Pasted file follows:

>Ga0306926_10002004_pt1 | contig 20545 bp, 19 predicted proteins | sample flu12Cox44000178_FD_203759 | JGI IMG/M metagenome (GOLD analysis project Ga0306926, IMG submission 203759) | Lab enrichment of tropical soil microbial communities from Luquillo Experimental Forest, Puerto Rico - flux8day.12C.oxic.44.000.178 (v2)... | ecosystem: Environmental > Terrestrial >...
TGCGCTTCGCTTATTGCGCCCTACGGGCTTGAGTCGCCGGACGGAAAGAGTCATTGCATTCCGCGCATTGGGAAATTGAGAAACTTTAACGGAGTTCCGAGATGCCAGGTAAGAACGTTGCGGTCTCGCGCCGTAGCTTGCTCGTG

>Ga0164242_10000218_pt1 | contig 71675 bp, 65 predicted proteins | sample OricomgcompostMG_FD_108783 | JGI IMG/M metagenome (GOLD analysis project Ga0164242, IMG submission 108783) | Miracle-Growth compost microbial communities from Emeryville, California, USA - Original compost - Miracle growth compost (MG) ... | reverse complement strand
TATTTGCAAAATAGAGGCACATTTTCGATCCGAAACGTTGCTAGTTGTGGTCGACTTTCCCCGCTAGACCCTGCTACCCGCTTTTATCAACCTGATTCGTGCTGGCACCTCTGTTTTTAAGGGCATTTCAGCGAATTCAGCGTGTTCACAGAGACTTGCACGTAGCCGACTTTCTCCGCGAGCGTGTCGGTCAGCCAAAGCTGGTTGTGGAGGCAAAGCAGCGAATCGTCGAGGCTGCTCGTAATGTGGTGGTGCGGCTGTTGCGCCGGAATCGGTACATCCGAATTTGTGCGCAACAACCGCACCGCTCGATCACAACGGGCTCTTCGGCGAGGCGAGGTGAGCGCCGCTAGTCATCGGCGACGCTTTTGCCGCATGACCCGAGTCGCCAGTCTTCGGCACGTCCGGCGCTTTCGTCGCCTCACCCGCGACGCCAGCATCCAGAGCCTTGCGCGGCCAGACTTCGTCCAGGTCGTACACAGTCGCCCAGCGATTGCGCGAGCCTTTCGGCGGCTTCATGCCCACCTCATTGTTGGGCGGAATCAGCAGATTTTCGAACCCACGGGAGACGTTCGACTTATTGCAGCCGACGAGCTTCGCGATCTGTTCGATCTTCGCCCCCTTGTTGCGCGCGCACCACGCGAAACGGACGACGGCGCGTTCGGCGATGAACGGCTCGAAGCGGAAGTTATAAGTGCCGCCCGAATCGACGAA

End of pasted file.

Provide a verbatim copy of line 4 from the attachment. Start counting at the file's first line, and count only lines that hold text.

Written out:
TATTTGCAAAATAGAGGCACATTTTCGATCCGAAACGTTGCTAGTTGTGGTCGACTTTCCCCGCTAGACCCTGCTACCCGCTTTTATCAACCTGATTCGTGCTGGCACCTCTGTTTTTAAGGGCATTTCAGCGAATTCAGCGTGTTCACAGAGACTTGCACGTAGCCGACTTTCTCCGCGAGCGTGTCGGTCAGCCAAAGCTGGTTGTGGAGGCAAAGCAGCGAATCGTCGAGGCTGCTCGTAATGTGGTGGTGCGGCTGTTGCGCCGGAATCGGTACATCCGAATTTGTGCGCAACAACCGCACCGCTCGATCACAACGGGCTCTTCGGCGAGGCGAGGTGAGCGCCGCTAGTCATCGGCGACGCTTTTGCCGCATGACCCGAGTCGCCAGTCTTCGGCACGTCCGGCGCTTTCGTCGCCTCACCCGCGACGCCAGCATCCAGAGCCTTGCGCGGCCAGACTTCGTCCAGGTCGTACACAGTCGCCCAGCGATTGCGCGAGCCTTTCGGCGGCTTCATGCCCACCTCATTGTTGGGCGGAATCAGCAGATTTTCGAACCCACGGGAGACGTTCGACTTATTGCAGCCGACGAGCTTCGCGATCTGTTCGATCTTCGCCCCCTTGTTGCGCGCGCACCACGCGAAACGGACGACGGCGCGTTCGGCGATGAACGGCTCGAAGCGGAAGTTATAAGTGCCGCCCGAATCGACGAA